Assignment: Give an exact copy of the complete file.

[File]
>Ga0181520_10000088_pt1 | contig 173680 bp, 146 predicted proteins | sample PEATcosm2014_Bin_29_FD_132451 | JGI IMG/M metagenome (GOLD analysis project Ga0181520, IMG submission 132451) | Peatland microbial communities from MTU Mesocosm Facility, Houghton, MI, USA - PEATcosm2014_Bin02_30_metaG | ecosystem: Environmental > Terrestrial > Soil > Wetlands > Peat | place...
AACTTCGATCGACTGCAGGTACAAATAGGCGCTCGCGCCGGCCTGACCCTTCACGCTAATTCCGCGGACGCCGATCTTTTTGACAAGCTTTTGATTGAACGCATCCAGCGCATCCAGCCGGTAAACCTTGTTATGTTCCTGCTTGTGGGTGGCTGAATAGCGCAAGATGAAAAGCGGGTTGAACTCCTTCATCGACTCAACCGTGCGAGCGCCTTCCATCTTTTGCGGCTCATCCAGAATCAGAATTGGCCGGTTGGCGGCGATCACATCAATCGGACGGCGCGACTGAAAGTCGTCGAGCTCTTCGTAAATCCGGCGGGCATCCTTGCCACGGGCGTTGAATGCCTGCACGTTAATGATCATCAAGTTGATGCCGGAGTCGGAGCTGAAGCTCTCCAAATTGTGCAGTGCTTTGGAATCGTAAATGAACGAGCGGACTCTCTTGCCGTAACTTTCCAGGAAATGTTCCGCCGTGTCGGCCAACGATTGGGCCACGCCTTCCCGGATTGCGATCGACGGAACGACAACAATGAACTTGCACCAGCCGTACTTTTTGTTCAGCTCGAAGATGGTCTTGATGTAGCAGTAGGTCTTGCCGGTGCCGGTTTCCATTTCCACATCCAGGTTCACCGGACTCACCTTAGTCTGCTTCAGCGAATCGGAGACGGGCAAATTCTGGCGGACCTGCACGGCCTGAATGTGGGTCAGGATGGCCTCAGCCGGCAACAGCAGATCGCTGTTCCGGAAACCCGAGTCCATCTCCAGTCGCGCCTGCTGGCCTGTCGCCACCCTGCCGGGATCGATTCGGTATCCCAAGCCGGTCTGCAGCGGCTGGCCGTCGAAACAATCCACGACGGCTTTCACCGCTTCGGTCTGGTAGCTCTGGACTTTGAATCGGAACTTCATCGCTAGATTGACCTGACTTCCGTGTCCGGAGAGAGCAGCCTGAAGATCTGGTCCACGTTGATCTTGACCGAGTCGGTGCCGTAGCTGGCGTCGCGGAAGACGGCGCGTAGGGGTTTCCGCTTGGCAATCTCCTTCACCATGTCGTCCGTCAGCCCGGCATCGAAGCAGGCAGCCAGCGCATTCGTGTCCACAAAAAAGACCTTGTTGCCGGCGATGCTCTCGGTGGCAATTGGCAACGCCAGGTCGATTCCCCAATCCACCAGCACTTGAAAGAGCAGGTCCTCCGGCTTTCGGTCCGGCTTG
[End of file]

>Ga0181520_10000088_pt1 | contig 173680 bp, 146 predicted proteins | sample PEATcosm2014_Bin_29_FD_132451 | JGI IMG/M metagenome (GOLD analysis project Ga0181520, IMG submission 132451) | Peatland microbial communities from MTU Mesocosm Facility, Houghton, MI, USA - PEATcosm2014_Bin02_30_metaG | ecosystem: Environmental > Terrestrial > Soil > Wetlands > Peat | place...
AACTTCGATCGACTGCAGGTACAAATAGGCGCTCGCGCCGGCCTGACCCTTCACGCTAATTCCGCGGACGCCGATCTTTTTGACAAGCTTTTGATTGAACGCATCCAGCGCATCCAGCCGGTAAACCTTGTTATGTTCCTGCTTGTGGGTGGCTGAATAGCGCAAGATGAAAAGCGGGTTGAACTCCTTCATCGACTCAACCGTGCGAGCGCCTTCCATCTTTTGCGGCTCATCCAGAATCAGAATTGGCCGGTTGGCGGCGATCACATCAATCGGACGGCGCGACTGAAAGTCGTCGAGCTCTTCGTAAATCCGGCGGGCATCCTTGCCACGGGCGTTGAATGCCTGCACGTTAATGATCATCAAGTTGATGCCGGAGTCGGAGCTGAAGCTCTCCAAATTGTGCAGTGCTTTGGAATCGTAAATGAACGAGCGGACTCTCTTGCCGTAACTTTCCAGGAAATGTTCCGCCGTGTCGGCCAACGATTGGGCCACGCCTTCCCGGATTGCGATCGACGGAACGACAACAATGAACTTGCACCAGCCGTACTTTTTGTTCAGCTCGAAGATGGTCTTGATGTAGCAGTAGGTCTTGCCGGTGCCGGTTTCCATTTCCACATCCAGGTTCACCGGACTCACCTTAGTCTGCTTCAGCGAATCGGAGACGGGCAAATTCTGGCGGACCTGCACGGCCTGAATGTGGGTCAGGATGGCCTCAGCCGGCAACAGCAGATCGCTGTTCCGGAAACCCGAGTCCATCTCCAGTCGCGCCTGCTGGCCTGTCGCCACCCTGCCGGGATCGATTCGGTATCCCAAGCCGGTCTGCAGCGGCTGGCCGTCGAAACAATCCACGACGGCTTTCACCGCTTCGGTCTGGTAGCTCTGGACTTTGAATCGGAACTTCATCGCTAGATTGACCTGACTTCCGTGTCCGGAGAGAGCAGCCTGAAGATCTGGTCCACGTTGATCTTGACCGAGTCGGTGCCGTAGCTGGCGTCGCGGAAGACGGCGCGTAGGGGTTTCCGCTTGGCAATCTCCTTCACCATGTCGTCCGTCAGCCCGGCATCGAAGCAGGCAGCCAGCGCATTCGTGTCCACAAAAAAGACCTTGTTGCCGGCGATGCTCTCGGTGGCAATTGGCAACGCCAGGTCGATTCCCCAATCCACCAGCACTTGAAAGAGCAGGTCCTCCGGCTTTCGGTCCGGCTTG